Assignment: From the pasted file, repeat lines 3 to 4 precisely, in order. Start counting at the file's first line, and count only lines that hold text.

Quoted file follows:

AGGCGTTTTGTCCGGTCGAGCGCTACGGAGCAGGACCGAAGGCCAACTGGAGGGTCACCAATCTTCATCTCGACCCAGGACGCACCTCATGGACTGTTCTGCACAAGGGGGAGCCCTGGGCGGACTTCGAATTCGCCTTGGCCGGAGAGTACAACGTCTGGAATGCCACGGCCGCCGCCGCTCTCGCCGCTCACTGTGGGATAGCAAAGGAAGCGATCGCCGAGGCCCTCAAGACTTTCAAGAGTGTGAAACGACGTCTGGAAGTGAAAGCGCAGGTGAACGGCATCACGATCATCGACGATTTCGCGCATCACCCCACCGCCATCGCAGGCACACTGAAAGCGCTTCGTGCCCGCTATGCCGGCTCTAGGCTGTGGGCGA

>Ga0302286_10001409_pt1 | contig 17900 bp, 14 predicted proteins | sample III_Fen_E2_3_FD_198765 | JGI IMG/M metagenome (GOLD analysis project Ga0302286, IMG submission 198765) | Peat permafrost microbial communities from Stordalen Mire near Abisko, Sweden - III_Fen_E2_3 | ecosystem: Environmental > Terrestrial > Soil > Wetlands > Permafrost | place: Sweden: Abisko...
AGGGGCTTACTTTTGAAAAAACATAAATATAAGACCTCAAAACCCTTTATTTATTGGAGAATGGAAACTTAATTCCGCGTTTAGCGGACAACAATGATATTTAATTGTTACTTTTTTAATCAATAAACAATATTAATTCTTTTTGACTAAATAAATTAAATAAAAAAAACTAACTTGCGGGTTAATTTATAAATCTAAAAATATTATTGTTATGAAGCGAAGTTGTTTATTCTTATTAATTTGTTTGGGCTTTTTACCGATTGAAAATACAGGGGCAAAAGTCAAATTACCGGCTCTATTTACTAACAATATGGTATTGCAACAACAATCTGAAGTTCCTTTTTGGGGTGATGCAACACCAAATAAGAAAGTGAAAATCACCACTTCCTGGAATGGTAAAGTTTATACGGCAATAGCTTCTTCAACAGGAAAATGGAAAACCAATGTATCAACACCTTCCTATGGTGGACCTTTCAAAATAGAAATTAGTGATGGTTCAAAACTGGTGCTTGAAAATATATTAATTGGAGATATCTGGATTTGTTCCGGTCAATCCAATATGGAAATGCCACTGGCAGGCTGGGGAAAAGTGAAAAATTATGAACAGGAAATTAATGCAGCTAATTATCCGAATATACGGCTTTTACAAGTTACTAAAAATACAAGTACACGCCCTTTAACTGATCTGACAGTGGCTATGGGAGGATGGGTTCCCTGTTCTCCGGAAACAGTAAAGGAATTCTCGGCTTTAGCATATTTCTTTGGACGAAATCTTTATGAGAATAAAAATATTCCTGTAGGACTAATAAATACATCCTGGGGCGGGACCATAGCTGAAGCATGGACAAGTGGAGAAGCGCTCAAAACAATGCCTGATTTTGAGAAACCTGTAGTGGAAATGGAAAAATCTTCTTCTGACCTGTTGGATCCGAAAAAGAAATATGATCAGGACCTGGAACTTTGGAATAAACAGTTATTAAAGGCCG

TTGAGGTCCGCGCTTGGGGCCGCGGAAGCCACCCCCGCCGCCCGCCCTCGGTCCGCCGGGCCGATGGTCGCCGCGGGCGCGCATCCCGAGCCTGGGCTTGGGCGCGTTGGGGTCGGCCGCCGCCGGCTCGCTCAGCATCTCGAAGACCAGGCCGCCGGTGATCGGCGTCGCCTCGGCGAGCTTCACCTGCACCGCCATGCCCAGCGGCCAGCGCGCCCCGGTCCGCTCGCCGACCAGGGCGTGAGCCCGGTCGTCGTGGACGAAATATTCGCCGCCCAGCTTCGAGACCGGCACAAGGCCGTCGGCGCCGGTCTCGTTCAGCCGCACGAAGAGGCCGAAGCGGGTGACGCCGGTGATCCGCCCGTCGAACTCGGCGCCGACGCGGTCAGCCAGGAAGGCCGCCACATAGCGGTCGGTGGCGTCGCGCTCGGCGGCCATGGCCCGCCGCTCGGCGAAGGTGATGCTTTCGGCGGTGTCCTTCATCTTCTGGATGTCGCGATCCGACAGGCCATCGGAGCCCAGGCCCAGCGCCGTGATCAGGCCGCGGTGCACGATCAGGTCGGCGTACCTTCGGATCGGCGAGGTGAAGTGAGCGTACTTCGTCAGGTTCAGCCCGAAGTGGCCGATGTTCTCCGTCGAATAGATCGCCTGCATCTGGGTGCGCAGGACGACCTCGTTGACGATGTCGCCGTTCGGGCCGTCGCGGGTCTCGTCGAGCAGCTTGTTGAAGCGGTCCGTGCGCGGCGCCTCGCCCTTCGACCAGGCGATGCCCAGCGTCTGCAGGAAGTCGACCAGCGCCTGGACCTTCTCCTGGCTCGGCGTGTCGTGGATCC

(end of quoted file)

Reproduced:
AGGGGCTTACTTTTGAAAAAACATAAATATAAGACCTCAAAACCCTTTATTTATTGGAGAATGGAAACTTAATTCCGCGTTTAGCGGACAACAATGATATTTAATTGTTACTTTTTTAATCAATAAACAATATTAATTCTTTTTGACTAAATAAATTAAATAAAAAAAACTAACTTGCGGGTTAATTTATAAATCTAAAAATATTATTGTTATGAAGCGAAGTTGTTTATTCTTATTAATTTGTTTGGGCTTTTTACCGATTGAAAATACAGGGGCAAAAGTCAAATTACCGGCTCTATTTACTAACAATATGGTATTGCAACAACAATCTGAAGTTCCTTTTTGGGGTGATGCAACACCAAATAAGAAAGTGAAAATCACCACTTCCTGGAATGGTAAAGTTTATACGGCAATAGCTTCTTCAACAGGAAAATGGAAAACCAATGTATCAACACCTTCCTATGGTGGACCTTTCAAAATAGAAATTAGTGATGGTTCAAAACTGGTGCTTGAAAATATATTAATTGGAGATATCTGGATTTGTTCCGGTCAATCCAATATGGAAATGCCACTGGCAGGCTGGGGAAAAGTGAAAAATTATGAACAGGAAATTAATGCAGCTAATTATCCGAATATACGGCTTTTACAAGTTACTAAAAATACAAGTACACGCCCTTTAACTGATCTGACAGTGGCTATGGGAGGATGGGTTCCCTGTTCTCCGGAAACAGTAAAGGAATTCTCGGCTTTAGCATATTTCTTTGGACGAAATCTTTATGAGAATAAAAATATTCCTGTAGGACTAATAAATACATCCTGGGGCGGGACCATAGCTGAAGCATGGACAAGTGGAGAAGCGCTCAAAACAATGCCTGATTTTGAGAAACCTGTAGTGGAAATGGAAAAATCTTCTTCTGACCTGTTGGATCCGAAAAAGAAATATGATCAGGACCTGGAACTTTGGAATAAACAGTTATTAAAGGCCG

TTGAGGTCCGCGCTTGGGGCCGCGGAAGCCACCCCCGCCGCCCGCCCTCGGTCCGCCGGGCCGATGGTCGCCGCGGGCGCGCATCCCGAGCCTGGGCTTGGGCGCGTTGGGGTCGGCCGCCGCCGGCTCGCTCAGCATCTCGAAGACCAGGCCGCCGGTGATCGGCGTCGCCTCGGCGAGCTTCACCTGCACCGCCATGCCCAGCGGCCAGCGCGCCCCGGTCCGCTCGCCGACCAGGGCGTGAGCCCGGTCGTCGTGGACGAAATATTCGCCGCCCAGCTTCGAGACCGGCACAAGGCCGTCGGCGCCGGTCTCGTTCAGCCGCACGAAGAGGCCGAAGCGGGTGACGCCGGTGATCCGCCCGTCGAACTCGGCGCCGACGCGGTCAGCCAGGAAGGCCGCCACATAGCGGTCGGTGGCGTCGCGCTCGGCGGCCATGGCCCGCCGCTCGGCGAAGGTGATGCTTTCGGCGGTGTCCTTCATCTTCTGGATGTCGCGATCCGACAGGCCATCGGAGCCCAGGCCCAGCGCCGTGATCAGGCCGCGGTGCACGATCAGGTCGGCGTACCTTCGGATCGGCGAGGTGAAGTGAGCGTACTTCGTCAGGTTCAGCCCGAAGTGGCCGATGTTCTCCGTCGAATAGATCGCCTGCATCTGGGTGCGCAGGACGACCTCGTTGACGATGTCGCCGTTCGGGCCGTCGCGGGTCTCGTCGAGCAGCTTGTTGAAGCGGTCCGTGCGCGGCGCCTCGCCCTTCGACCAGGCGATGCCCAGCGTCTGCAGGAAGTCGACCAGCGCCTGGACCTTCTCCTGGCTCGGCGTGTCGTGGATCC